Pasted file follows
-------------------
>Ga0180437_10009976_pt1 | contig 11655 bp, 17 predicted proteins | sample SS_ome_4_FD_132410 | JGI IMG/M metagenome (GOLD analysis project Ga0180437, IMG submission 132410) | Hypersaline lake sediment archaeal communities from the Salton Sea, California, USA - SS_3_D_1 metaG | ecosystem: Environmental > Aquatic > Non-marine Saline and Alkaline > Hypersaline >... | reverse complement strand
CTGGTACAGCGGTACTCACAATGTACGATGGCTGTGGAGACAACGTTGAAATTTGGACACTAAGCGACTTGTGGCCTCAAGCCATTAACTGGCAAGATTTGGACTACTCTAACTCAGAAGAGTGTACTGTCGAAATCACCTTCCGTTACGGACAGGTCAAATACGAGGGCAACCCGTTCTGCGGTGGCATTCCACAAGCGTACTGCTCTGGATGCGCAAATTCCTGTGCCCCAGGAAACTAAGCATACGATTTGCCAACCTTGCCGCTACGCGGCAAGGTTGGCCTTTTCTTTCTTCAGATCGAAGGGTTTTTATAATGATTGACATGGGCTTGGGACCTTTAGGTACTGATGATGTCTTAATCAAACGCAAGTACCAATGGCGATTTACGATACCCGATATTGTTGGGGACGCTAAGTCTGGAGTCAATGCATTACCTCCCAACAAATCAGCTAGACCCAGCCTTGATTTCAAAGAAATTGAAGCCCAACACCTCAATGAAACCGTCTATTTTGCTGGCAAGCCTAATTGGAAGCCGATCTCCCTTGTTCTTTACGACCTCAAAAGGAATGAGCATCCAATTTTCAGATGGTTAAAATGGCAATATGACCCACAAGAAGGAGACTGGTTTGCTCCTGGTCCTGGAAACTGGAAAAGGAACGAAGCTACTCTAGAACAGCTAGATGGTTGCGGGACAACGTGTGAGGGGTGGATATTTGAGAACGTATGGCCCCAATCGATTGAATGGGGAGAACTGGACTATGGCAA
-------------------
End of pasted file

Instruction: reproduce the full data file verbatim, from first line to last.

>Ga0180437_10009976_pt1 | contig 11655 bp, 17 predicted proteins | sample SS_ome_4_FD_132410 | JGI IMG/M metagenome (GOLD analysis project Ga0180437, IMG submission 132410) | Hypersaline lake sediment archaeal communities from the Salton Sea, California, USA - SS_3_D_1 metaG | ecosystem: Environmental > Aquatic > Non-marine Saline and Alkaline > Hypersaline >... | reverse complement strand
CTGGTACAGCGGTACTCACAATGTACGATGGCTGTGGAGACAACGTTGAAATTTGGACACTAAGCGACTTGTGGCCTCAAGCCATTAACTGGCAAGATTTGGACTACTCTAACTCAGAAGAGTGTACTGTCGAAATCACCTTCCGTTACGGACAGGTCAAATACGAGGGCAACCCGTTCTGCGGTGGCATTCCACAAGCGTACTGCTCTGGATGCGCAAATTCCTGTGCCCCAGGAAACTAAGCATACGATTTGCCAACCTTGCCGCTACGCGGCAAGGTTGGCCTTTTCTTTCTTCAGATCGAAGGGTTTTTATAATGATTGACATGGGCTTGGGACCTTTAGGTACTGATGATGTCTTAATCAAACGCAAGTACCAATGGCGATTTACGATACCCGATATTGTTGGGGACGCTAAGTCTGGAGTCAATGCATTACCTCCCAACAAATCAGCTAGACCCAGCCTTGATTTCAAAGAAATTGAAGCCCAACACCTCAATGAAACCGTCTATTTTGCTGGCAAGCCTAATTGGAAGCCGATCTCCCTTGTTCTTTACGACCTCAAAAGGAATGAGCATCCAATTTTCAGATGGTTAAAATGGCAATATGACCCACAAGAAGGAGACTGGTTTGCTCCTGGTCCTGGAAACTGGAAAAGGAACGAAGCTACTCTAGAACAGCTAGATGGTTGCGGGACAACGTGTGAGGGGTGGATATTTGAGAACGTATGGCCCCAATCGATTGAATGGGGAGAACTGGACTATGGCAA